Mental Health and Fair Trial

On 15 September 2016 JUSTICE launched a Working Party on Mental Health and Fair Trial, chaired by Sir David Latham, with the assistance of Linklaters’ pro bono team and 12 legal and medical professionals: Anthony Burton CBE; Professor Nigel Eastman; Julia Krish; Commander Christine Jones; Dr Eileen Vizard; Jan Jones; HHJ Sean Enright; Natasha Lloyd-Owen; Carolyn Taylor; Dr Kulvinder Manik; Jennifer McDermott; and Kris Venkatasami. JUSTICE staff Jodie Blackstock and Zoë Chapman supported the work of the Working Party.

This is a topic that has attracted a lot of interest from many of our members, as well as from the Lord Chief Justice and experts in various fields. JUSTICE has long been concerned that the criminal justice system is not suitably designed to accommodate people with mental health or learning difficulties. Its underlying principle of bringing perpetrators of crime to justice, and justification for infringing the liberty of members of society based on punishment, deterrence and rehabilitation fail starkly when mental illness is introduced. This is because excuse for criminal acts resulting from mental disorder is often missed or ignored; effective participation of defendants in their case is inhibited by illness or development related communication difficulties; and sentencing programmes are inappropriate for the underlying causes of or contributions to criminal activity.

As we as a society begin to understand mental illness better, we at JUSTICE feel strongly that it is time for the criminal justice system to recognise the volume of suspects and defendants with mental health concerns in its midst; evolve and accommodate their needs; and enable the right to a fair trial to be effectively protected.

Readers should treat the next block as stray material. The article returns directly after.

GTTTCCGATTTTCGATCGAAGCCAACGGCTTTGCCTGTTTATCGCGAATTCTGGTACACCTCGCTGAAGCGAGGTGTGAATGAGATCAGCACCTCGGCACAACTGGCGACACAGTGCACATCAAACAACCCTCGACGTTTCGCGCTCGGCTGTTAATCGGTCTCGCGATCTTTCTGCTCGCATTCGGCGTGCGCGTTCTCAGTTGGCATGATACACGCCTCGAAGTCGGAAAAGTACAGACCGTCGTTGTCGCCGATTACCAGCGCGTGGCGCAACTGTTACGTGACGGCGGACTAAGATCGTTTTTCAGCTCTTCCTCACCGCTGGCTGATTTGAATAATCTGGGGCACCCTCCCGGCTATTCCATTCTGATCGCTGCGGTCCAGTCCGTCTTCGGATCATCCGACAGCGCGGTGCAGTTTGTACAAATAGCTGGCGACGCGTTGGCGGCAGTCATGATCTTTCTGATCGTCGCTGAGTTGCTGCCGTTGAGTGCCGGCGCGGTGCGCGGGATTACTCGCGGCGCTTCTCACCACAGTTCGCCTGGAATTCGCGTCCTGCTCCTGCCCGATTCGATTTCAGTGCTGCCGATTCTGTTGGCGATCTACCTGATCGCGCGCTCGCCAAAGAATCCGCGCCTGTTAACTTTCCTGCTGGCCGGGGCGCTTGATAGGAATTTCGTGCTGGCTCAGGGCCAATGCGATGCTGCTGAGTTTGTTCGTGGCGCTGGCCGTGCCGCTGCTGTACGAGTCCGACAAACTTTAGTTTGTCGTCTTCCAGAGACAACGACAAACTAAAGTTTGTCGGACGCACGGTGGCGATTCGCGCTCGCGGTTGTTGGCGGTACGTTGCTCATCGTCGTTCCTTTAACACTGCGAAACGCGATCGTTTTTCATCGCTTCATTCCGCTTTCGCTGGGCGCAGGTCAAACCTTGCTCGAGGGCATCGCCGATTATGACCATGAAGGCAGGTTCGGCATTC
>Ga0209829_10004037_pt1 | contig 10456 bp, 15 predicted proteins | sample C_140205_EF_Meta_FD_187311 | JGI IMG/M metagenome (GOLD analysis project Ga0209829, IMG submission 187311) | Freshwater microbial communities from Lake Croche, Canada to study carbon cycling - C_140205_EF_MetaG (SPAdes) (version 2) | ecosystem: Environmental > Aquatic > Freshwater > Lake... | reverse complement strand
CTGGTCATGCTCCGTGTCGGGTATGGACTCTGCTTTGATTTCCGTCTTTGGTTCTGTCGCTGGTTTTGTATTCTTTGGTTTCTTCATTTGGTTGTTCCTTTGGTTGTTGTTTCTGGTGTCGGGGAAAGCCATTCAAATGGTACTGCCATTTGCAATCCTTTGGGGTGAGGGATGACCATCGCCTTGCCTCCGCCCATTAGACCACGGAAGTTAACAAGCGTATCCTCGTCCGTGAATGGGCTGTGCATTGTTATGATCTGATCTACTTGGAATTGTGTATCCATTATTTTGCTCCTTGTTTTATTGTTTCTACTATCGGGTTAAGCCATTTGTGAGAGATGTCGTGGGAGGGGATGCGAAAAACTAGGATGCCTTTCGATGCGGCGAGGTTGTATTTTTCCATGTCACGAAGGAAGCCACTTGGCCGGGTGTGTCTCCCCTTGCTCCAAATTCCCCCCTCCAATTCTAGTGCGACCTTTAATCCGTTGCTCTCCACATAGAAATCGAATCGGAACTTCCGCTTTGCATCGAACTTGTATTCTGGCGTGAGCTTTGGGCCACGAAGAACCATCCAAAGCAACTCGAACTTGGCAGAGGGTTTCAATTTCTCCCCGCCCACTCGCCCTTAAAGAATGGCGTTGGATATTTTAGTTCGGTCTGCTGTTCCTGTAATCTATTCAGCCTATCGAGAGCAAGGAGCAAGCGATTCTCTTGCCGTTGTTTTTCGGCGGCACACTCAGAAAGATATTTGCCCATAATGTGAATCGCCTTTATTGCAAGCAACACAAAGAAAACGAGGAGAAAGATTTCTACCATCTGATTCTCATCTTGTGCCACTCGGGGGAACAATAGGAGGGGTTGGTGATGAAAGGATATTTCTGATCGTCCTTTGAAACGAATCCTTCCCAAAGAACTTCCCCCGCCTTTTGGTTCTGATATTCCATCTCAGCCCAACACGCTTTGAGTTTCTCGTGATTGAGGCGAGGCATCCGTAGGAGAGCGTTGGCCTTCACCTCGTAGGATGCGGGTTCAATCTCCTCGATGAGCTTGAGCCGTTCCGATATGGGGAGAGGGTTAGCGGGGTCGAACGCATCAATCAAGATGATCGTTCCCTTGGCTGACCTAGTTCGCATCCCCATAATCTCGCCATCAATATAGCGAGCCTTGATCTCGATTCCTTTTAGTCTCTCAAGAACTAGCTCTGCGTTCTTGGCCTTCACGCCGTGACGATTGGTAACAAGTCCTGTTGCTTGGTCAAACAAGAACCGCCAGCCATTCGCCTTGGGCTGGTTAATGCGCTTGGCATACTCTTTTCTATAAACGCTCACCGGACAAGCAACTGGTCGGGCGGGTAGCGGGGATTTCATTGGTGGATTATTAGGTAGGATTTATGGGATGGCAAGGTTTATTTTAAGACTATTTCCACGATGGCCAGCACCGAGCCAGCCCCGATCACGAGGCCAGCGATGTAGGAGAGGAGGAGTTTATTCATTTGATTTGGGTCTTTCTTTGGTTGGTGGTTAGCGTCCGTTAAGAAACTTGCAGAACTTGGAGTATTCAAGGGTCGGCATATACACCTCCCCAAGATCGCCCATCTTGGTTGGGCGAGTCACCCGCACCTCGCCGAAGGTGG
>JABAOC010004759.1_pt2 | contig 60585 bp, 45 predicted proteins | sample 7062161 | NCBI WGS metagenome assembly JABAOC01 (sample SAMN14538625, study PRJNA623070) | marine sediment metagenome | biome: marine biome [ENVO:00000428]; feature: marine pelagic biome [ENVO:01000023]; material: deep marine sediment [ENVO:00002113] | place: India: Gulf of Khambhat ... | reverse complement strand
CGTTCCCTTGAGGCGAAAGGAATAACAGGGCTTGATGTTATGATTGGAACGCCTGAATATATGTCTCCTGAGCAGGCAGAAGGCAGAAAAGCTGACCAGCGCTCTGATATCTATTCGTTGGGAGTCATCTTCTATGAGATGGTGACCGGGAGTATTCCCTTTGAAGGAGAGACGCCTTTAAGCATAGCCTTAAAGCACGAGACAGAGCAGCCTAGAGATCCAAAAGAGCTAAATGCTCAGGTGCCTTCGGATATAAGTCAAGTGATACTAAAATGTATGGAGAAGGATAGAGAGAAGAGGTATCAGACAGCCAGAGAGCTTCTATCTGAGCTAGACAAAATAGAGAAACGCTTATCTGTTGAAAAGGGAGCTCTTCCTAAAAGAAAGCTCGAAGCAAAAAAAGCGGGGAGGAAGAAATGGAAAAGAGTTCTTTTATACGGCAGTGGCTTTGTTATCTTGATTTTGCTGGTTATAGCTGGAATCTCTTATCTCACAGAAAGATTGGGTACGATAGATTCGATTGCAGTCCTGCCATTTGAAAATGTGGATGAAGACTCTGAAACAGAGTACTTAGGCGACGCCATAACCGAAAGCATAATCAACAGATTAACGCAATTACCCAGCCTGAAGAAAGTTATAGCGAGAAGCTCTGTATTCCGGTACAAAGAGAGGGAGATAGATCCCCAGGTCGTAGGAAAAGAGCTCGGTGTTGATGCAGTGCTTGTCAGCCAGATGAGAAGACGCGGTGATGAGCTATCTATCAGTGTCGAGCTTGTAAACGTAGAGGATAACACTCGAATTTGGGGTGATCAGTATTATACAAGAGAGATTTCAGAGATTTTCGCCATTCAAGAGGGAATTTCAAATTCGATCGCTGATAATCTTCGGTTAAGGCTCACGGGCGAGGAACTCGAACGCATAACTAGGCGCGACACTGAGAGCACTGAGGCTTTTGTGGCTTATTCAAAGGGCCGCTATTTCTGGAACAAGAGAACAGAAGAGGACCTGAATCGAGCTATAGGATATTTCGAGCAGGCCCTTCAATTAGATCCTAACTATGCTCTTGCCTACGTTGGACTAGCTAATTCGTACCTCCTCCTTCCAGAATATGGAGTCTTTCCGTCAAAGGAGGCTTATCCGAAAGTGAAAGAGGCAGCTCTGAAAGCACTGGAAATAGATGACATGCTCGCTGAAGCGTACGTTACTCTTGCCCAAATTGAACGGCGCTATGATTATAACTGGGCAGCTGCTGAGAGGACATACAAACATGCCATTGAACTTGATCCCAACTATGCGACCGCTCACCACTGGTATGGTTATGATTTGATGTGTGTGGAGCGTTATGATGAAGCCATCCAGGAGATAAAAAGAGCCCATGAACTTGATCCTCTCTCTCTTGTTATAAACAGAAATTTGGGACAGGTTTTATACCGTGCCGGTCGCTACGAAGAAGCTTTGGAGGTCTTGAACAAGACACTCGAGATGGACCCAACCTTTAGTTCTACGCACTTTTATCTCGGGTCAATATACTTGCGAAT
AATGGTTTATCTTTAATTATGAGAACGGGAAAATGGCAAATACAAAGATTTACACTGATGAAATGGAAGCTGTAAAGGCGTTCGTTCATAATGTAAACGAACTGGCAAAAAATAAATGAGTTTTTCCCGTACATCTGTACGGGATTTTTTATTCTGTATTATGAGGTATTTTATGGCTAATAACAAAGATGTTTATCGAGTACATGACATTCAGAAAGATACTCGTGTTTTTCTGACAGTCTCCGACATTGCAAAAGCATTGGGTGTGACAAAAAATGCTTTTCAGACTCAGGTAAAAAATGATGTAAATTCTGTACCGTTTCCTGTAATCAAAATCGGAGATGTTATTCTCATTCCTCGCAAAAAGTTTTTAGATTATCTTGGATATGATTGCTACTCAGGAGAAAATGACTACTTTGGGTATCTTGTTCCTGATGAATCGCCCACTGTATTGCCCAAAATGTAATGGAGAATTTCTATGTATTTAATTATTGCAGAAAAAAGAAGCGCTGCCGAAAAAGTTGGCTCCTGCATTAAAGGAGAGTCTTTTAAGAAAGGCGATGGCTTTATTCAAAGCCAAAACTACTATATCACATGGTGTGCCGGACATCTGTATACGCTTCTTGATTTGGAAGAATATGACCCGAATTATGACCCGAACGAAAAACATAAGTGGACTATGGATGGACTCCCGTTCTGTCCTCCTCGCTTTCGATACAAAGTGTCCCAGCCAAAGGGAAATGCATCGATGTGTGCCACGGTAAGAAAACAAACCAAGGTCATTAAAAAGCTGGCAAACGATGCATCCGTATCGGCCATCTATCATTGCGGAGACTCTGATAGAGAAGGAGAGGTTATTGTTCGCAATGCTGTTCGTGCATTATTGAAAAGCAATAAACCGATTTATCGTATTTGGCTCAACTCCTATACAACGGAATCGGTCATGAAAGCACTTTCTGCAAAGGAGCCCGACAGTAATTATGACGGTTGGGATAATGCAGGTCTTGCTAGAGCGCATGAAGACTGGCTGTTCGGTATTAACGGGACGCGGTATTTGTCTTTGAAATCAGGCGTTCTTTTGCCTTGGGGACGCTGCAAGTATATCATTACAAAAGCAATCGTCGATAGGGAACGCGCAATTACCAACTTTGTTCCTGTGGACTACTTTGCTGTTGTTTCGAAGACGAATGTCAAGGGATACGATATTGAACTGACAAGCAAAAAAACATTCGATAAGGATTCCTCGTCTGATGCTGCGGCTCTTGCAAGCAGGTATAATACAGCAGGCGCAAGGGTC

The Working Party developed robust and practical recommendations for reform that can be tested with relevant practitioners, working towards creating a system with:

  • A significant increase in diversion away from criminal liability, whether pre-charge or pre-trial;
  • A capacity-orientated trial process for those who cannot be diverted;
  • Normative standards based on equality principles for the conduct of criminal proceedings involving those with mental illness or learning difficulties.

The final Mental Health and Fair Trial report was published on 27 November 2017. It makes 52 recommendations on the following aspects of the criminal justice process:
1. The investigative stage – Mental health experts, not police officers, should be identifying people with vulnerability as a result of mental ill health or learning disability and those identified should have access to proper support.
2. Decision as to charge or prosecution – A specialist prosecutor should be appointed for each Crown Prosecution Service area who must make the charging decision in cases of vulnerability, assisted by up-to-date guidance and assessments.
3. Pre-trial and trial hearings – Trial processes can be bewildering and incomprehensible for those with mental ill health and learning disabilities. Magistrates’ courts, youth courts and the Crown Court should have a dedicated mental health judge with enhanced case management powers and responsibility for a case progression protocol.
4. Legal capacity tests – A capacity based test of fitness to plead and fitness to stand trial, placed on a statutory footing should be available in all courts and the “insanity” defence should be amended to a defence of ‘not criminally responsible by reason of a recognised medical condition’.
5. Disposal and sentencing – A Sentencing Guideline on mental health and vulnerability should be created and a broader range of disposals made available to sentencers to meet the needs of the case.

This Working Party was generously supported throughout by Linklaters LLP, which hosted the final report launch event on 27 November 2017  in London.

Fundraising for the Working Party

We are very pleased to have reached our £40,000 fundraising target for this working party, including over £20,000 raised by runners from across the legal profession, as well as their clients, who took part in the Royal Parks Foundation Half Marathon in October 2016. See some photographs and more information about the event here.

Read the full Mental Health and Fair Trial report

Read media coverage on the report from The Times, The Guardian and The Law Society Gazette